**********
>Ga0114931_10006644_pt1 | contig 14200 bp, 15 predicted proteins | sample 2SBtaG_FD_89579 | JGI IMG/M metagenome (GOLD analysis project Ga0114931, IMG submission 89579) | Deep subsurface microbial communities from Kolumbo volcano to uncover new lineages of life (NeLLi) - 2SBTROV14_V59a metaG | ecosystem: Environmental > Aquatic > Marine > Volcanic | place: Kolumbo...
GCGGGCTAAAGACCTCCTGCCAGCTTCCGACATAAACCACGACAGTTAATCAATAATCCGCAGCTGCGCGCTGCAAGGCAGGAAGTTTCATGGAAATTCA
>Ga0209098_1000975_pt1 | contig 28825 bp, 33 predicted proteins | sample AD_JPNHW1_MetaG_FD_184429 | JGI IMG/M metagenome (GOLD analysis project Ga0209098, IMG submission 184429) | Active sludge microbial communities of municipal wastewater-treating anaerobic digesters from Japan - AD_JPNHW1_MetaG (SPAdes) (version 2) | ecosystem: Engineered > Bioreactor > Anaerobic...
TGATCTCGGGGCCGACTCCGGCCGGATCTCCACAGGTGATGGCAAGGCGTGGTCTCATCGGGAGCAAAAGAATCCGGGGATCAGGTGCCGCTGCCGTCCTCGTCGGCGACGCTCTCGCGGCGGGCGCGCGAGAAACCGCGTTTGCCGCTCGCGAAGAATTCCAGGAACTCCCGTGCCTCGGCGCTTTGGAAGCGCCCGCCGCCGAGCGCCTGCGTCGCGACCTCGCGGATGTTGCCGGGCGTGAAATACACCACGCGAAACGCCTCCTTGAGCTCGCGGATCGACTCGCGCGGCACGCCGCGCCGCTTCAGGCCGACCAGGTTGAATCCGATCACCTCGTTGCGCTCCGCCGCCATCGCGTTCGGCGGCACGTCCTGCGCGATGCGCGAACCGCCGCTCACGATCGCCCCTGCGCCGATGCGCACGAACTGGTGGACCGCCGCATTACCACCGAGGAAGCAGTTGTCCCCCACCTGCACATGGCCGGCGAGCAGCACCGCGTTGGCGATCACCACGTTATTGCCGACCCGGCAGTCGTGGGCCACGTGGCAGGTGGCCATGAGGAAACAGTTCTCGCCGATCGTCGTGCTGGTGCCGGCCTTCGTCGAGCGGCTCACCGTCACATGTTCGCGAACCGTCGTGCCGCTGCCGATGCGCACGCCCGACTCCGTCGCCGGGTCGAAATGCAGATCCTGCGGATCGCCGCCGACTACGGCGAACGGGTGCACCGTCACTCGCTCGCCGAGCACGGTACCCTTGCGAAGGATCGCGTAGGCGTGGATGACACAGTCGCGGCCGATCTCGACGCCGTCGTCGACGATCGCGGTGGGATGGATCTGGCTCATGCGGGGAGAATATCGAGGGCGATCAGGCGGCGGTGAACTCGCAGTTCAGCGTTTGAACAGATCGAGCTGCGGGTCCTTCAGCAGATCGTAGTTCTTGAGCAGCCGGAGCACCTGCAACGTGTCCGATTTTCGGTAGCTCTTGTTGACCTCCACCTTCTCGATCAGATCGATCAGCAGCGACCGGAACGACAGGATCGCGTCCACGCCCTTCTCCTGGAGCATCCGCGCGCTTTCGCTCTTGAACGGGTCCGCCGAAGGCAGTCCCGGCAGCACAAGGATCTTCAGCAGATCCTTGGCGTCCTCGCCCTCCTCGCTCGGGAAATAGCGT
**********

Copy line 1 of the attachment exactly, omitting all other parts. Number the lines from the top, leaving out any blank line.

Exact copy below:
>Ga0114931_10006644_pt1 | contig 14200 bp, 15 predicted proteins | sample 2SBtaG_FD_89579 | JGI IMG/M metagenome (GOLD analysis project Ga0114931, IMG submission 89579) | Deep subsurface microbial communities from Kolumbo volcano to uncover new lineages of life (NeLLi) - 2SBTROV14_V59a metaG | ecosystem: Environmental > Aquatic > Marine > Volcanic | place: Kolumbo...